Speaking in other tongues is a doctrine at the centre of Pentecostal spirituality and there are divergent views around it.  Some believe it is not possible to be a Pentecostal––that is being baptized in the Holy Spirit––without speaking in other tongues. But another group holds a view which emphasizes the manifestation of Spiritual gifts without speaking in other tongues. Other people question the nature of speaking in other tongues––are these tongues only human or  heavenly languages, they ask. This short reflection will try to respond to all these questions.

  1. Schools of thoughts about speaking in other tongues

There are two schools of thoughts or positions when it comes to speaking in other tongues. The classical Pentecostal school and the charismatic position. Pentecostals who emerged from the Azusa Street revival of 1900’s believe in the baptism of the Spirit after regeneration with speaking in other tongues (Anderson and Hollenweger 1999, 167–172; Kipimo 2014, 169–170).  This view is also known as the Lukan Pneumatological position (Menzies 2000). The charismatic school has a different understanding about speaking in other tongues. It became very strong in the 1970’s in major traditional mainline churches. For charismatics the Spirit is received at regeneration and no need for a subsequent experience.  And for this position, there is nothing like speaking in other tongues when we receive the Spirit.  The emphasis is not put on the baptism of the Spirit but on the use of the charismata. This understanding of the Spirit and his reception is related to the Pauline pneumatology which is more soteriological than Lukan’s prophetic pneumatology (Menzies 2002, 130). In short, the emphasis of speaking in other tongues is well understood within the classical Pentecostal circles where I belong as a researcher.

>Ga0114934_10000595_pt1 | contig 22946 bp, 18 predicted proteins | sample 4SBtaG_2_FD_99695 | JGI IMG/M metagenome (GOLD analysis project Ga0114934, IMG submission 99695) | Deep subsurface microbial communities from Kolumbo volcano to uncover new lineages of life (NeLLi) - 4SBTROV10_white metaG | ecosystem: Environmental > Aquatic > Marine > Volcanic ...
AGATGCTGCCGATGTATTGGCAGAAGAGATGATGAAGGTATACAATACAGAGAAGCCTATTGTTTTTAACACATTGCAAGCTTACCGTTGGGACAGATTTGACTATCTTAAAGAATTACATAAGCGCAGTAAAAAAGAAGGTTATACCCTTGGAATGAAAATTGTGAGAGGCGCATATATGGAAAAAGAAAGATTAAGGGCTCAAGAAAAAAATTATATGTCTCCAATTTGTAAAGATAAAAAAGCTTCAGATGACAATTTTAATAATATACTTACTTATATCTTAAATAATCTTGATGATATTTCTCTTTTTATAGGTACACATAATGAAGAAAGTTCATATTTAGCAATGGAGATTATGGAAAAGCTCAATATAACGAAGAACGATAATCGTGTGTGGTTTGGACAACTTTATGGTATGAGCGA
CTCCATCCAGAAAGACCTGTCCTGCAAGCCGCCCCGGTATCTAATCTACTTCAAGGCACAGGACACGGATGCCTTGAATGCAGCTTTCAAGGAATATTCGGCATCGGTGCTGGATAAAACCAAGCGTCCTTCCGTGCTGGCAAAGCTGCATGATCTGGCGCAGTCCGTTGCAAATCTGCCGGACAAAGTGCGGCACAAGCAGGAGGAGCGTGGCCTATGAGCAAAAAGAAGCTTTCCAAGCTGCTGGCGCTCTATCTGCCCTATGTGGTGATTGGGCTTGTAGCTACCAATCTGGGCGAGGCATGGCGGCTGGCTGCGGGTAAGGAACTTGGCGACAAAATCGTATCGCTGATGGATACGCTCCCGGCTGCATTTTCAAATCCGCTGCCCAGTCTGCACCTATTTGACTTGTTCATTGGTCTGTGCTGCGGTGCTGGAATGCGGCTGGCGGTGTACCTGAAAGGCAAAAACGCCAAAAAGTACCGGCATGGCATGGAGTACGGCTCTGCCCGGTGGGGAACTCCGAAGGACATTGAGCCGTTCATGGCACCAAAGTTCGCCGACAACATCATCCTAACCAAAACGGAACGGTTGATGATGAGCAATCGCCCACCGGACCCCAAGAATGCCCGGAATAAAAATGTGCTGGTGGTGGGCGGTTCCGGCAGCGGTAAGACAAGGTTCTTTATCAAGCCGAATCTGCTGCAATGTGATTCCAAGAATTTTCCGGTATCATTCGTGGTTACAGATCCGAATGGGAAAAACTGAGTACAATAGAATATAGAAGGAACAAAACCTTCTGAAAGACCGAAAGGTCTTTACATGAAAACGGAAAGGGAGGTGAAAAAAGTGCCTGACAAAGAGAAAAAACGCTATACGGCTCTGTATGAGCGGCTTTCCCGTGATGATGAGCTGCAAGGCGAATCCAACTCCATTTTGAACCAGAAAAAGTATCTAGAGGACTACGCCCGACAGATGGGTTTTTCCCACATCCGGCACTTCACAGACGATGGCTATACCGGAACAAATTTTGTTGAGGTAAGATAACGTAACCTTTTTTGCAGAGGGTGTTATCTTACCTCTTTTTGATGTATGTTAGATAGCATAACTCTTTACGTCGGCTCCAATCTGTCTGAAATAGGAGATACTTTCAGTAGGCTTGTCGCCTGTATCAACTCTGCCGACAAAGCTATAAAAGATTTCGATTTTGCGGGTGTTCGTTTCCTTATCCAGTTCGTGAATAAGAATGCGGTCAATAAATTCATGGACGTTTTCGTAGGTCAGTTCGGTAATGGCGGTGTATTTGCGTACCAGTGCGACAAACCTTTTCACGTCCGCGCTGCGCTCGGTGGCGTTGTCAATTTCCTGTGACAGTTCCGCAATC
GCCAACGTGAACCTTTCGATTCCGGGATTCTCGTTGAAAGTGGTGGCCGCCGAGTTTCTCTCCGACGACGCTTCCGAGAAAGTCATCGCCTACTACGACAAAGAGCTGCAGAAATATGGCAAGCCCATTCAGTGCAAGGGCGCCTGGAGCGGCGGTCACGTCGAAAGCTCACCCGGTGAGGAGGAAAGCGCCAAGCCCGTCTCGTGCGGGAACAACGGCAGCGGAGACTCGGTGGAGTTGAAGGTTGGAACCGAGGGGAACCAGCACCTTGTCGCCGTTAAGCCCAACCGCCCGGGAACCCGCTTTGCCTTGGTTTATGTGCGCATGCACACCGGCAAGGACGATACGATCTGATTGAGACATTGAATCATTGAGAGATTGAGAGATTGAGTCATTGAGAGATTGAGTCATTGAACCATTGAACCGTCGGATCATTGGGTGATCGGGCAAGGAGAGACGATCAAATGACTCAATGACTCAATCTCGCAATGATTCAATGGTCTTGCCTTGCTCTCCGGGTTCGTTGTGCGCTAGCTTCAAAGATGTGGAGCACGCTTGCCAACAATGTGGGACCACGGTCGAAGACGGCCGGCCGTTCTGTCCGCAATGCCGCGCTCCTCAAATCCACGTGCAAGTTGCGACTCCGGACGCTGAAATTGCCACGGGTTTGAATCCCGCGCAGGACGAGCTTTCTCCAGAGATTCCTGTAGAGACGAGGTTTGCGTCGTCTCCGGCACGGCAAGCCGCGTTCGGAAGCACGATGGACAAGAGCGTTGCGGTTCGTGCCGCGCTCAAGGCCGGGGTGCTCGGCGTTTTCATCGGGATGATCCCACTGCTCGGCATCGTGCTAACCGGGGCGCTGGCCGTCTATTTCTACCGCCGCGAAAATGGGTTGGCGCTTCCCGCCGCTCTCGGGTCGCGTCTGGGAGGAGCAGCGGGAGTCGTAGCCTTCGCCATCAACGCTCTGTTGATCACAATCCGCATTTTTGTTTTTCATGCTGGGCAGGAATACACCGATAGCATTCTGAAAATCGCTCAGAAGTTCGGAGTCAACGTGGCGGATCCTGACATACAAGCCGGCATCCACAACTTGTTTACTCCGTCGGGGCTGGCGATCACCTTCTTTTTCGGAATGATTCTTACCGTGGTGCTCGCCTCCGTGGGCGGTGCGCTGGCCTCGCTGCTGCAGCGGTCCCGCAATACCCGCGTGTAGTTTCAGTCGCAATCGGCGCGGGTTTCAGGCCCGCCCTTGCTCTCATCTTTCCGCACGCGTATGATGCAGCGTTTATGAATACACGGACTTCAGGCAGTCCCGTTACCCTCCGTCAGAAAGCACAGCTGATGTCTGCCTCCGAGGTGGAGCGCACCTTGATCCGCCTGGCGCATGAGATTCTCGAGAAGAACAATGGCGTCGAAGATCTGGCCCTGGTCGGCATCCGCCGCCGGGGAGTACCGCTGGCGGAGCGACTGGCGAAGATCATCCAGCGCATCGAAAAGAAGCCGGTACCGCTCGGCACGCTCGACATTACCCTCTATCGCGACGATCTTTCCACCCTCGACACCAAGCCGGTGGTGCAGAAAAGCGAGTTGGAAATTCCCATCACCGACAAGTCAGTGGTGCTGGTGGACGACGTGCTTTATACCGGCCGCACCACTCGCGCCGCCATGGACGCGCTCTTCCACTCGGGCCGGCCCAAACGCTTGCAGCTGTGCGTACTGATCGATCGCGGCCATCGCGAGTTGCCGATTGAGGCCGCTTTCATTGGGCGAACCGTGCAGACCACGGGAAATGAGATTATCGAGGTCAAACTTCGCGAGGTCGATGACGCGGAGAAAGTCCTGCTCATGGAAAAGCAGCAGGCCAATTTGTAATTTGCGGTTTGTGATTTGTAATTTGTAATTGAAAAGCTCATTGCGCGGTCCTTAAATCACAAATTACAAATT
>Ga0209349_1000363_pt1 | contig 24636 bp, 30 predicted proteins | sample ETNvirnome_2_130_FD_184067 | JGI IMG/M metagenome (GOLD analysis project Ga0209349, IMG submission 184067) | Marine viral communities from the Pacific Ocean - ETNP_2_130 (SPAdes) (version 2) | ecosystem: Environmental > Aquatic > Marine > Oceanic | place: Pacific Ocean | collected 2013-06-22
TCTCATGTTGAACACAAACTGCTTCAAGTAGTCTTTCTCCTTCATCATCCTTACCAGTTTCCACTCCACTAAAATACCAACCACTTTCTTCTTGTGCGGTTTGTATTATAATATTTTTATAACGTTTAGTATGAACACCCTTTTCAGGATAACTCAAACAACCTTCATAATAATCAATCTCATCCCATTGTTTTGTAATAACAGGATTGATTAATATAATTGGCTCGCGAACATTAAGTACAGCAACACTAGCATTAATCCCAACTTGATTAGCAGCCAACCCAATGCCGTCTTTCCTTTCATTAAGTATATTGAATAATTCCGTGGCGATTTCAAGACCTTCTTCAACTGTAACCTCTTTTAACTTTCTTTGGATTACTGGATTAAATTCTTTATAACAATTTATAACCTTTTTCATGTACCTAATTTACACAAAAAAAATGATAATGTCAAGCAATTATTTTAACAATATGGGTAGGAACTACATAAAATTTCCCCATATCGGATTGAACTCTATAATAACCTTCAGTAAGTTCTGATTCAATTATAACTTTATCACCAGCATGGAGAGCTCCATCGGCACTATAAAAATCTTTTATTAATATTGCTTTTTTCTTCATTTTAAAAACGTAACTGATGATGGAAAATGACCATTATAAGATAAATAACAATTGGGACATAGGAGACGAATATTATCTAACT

1. Types of tongues from a biblical perspective

The account in Acts 2:4–11 and 1 Corinthians 14:2 present two different understandings of speaking in other tongues. In Acts, disciples spoke human languages while in the Corinthian’s church believers were speaking angelic languages. This means that one who is baptized in the Spirit can speak either human tongues that they have never learnt or spoken, or they can speak heavenly languages that are spoken by angels. It is the Holy Spirit who gives to each one as he desires (1 Cor 12:11). It happens that when people speak human languages under the influence of the Holy Spirit, they get surprised afterward when they are told that they were speaking in this or that language. I have been privileged during my Christian walk to have experienced these two types of speaking in tongues. In several instances when I teach about Spirit baptism and pray with or for people, they get baptised in the Spirit and speak in other tongues both angelic and human.